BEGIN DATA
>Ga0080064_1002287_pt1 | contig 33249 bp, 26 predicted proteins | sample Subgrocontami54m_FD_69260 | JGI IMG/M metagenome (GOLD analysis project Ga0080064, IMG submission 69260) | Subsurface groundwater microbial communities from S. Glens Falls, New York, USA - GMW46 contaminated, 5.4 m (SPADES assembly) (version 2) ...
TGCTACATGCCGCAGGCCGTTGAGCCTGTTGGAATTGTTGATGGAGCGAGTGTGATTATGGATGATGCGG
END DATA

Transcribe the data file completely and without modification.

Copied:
>Ga0080064_1002287_pt1 | contig 33249 bp, 26 predicted proteins | sample Subgrocontami54m_FD_69260 | JGI IMG/M metagenome (GOLD analysis project Ga0080064, IMG submission 69260) | Subsurface groundwater microbial communities from S. Glens Falls, New York, USA - GMW46 contaminated, 5.4 m (SPADES assembly) (version 2) ...
TGCTACATGCCGCAGGCCGTTGAGCCTGTTGGAATTGTTGATGGAGCGAGTGTGATTATGGATGATGCGG